Regulatory T cells (Tregs) are an important contributor to the immunosuppressive tumor microenvironment. To date, however, they have been difficult to target for therapy. One emerging new aspect of Treg biology is their apparent functional instability in the face of certain acute proin-flammatory signals such as IL6 and IFNg. Under the right conditions, these signals can cause a rapid loss of suppressor activity and reprogramming of the Tregs into a proin-flammatory phenotype. In this review, we propose the hypothesis that this phenotypic modulation does not reflect infidelity to the Treg lineage, but rather represents a natural, physiologic response of Tregs during beneficial inflammation. In tumors, however, this inflammation-induced Treg destabilization is actively opposed by dominant stabilizing factors such as indoleamine 2,3-dioxygenase and the PTEN phosphatase pathway in Tregs. Under such conditions, tumor-associated Tregs remain highly suppressive and inhibit cross-presentation of tumor antigens released by dying tumor cells. Interrupting these Treg stabilizing pathways can render tumor-associated Tregs sensitive to rapid destabilization during immunotherapy, or during the wave of cell death following chemotherapy or radiation, thus enhancing antitumor immune responses. Understanding the emerging pathways of Treg stabilization and destabilization may reveal new molecular targets for therapy.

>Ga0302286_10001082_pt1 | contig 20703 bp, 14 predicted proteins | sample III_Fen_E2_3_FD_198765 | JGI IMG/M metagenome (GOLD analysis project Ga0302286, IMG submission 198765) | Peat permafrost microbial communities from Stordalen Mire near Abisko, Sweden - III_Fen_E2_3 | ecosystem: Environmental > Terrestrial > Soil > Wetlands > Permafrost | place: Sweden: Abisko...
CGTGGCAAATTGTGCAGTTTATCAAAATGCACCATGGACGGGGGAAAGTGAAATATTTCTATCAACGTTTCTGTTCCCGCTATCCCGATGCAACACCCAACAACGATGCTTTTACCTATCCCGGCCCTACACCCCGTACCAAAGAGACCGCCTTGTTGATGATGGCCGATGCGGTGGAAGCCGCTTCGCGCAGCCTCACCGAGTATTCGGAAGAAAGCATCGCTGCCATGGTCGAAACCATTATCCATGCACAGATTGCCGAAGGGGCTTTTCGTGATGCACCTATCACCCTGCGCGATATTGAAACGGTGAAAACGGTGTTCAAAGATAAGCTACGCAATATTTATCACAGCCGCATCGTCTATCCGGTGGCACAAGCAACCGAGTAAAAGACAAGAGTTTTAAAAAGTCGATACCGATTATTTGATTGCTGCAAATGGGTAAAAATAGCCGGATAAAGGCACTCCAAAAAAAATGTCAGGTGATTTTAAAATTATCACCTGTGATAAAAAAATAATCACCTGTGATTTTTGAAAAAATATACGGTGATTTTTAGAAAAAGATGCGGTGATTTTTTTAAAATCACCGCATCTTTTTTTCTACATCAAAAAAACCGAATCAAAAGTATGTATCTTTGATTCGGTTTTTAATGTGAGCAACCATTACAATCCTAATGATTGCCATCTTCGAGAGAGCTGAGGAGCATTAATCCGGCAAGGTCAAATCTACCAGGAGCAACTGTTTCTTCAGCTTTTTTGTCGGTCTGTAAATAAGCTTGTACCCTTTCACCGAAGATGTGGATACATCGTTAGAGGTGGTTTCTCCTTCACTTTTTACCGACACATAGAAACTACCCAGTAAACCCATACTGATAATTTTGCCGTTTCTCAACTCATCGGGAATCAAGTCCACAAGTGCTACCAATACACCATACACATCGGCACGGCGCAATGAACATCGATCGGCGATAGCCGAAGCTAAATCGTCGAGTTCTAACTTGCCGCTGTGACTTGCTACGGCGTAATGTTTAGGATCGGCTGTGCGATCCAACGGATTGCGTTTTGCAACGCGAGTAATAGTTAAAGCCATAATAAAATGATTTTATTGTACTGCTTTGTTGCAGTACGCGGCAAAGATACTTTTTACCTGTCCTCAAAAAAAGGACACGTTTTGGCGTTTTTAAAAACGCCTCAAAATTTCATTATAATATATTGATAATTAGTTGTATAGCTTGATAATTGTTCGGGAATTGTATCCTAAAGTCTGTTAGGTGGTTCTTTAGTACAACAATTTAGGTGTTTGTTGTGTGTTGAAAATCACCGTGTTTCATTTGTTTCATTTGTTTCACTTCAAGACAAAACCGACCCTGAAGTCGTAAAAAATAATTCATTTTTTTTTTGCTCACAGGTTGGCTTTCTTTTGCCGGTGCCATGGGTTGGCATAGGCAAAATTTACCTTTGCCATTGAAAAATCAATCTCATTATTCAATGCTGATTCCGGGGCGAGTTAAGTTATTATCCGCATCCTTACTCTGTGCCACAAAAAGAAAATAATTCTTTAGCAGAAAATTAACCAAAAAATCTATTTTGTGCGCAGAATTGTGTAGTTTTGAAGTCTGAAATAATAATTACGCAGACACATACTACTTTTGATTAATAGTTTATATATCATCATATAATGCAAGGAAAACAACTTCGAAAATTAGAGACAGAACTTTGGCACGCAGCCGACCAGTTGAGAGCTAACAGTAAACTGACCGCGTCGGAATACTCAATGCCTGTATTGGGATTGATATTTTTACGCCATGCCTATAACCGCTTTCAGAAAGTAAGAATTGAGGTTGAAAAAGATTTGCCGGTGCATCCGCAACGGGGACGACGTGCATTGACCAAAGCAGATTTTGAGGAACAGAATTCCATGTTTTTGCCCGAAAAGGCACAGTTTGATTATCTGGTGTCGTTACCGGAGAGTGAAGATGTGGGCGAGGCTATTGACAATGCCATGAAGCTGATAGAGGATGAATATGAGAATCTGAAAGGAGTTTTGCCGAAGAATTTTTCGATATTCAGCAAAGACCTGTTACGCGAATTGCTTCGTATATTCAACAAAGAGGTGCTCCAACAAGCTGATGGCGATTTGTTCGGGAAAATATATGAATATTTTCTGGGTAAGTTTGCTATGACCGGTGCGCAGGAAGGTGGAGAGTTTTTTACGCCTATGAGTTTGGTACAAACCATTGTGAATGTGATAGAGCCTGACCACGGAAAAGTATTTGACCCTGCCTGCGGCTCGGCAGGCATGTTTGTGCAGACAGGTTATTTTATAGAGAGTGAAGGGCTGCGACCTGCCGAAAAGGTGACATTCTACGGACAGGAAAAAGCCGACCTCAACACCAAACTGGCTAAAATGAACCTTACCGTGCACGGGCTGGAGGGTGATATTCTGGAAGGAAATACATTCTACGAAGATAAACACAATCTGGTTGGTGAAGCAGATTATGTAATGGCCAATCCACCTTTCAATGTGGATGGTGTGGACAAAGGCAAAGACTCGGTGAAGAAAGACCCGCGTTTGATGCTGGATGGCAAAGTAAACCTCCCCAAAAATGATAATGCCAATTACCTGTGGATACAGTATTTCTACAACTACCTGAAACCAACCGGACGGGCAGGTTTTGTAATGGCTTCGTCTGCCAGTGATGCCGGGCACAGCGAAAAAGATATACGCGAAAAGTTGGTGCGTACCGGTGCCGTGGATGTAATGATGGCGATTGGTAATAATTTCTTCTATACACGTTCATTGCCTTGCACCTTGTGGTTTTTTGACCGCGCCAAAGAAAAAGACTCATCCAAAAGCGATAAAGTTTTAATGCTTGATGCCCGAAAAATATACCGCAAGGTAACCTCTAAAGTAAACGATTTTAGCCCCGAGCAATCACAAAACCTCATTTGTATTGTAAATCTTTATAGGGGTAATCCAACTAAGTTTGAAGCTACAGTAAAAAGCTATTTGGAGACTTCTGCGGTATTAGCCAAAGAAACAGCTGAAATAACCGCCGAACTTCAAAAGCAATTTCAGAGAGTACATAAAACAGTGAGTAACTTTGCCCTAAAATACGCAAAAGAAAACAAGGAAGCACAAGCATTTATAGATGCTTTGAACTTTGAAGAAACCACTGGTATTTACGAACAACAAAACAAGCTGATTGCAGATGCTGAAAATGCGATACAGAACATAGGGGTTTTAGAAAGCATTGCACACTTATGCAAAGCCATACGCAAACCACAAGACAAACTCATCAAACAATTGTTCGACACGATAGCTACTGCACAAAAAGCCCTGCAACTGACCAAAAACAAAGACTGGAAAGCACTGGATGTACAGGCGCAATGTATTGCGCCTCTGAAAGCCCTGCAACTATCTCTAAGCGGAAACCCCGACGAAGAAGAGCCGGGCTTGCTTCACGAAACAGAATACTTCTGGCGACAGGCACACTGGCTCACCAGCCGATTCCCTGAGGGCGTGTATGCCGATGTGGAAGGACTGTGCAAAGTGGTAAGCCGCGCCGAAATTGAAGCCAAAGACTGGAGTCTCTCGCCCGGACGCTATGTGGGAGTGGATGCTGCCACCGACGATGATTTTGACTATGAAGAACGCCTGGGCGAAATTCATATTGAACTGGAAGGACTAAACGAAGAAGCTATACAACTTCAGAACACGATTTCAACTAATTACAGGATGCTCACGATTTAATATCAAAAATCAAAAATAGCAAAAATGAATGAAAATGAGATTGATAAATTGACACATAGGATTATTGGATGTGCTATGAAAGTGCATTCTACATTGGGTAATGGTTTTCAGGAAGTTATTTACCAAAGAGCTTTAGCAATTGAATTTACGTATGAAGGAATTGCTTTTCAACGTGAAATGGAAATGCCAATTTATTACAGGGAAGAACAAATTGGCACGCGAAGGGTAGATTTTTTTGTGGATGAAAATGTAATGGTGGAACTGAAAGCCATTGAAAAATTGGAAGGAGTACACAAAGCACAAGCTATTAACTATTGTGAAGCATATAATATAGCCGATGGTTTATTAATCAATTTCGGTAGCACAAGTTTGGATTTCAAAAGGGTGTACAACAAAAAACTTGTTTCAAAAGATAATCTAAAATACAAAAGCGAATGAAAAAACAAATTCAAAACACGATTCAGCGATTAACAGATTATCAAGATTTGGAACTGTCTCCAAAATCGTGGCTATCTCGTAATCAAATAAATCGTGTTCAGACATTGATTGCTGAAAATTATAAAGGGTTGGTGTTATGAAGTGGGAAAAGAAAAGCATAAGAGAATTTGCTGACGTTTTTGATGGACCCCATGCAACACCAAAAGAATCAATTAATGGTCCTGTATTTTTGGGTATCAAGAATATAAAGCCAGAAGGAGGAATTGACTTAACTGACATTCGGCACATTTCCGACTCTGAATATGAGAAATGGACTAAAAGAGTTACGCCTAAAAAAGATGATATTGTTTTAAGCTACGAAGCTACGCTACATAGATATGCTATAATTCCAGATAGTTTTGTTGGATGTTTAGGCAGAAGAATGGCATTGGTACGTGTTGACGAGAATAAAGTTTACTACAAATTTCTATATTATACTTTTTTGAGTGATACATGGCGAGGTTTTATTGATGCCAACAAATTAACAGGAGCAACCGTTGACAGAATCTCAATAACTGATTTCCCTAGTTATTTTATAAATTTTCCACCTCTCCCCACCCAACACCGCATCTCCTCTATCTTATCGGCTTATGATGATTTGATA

ASJC Scopus subject areas
- Cancer Research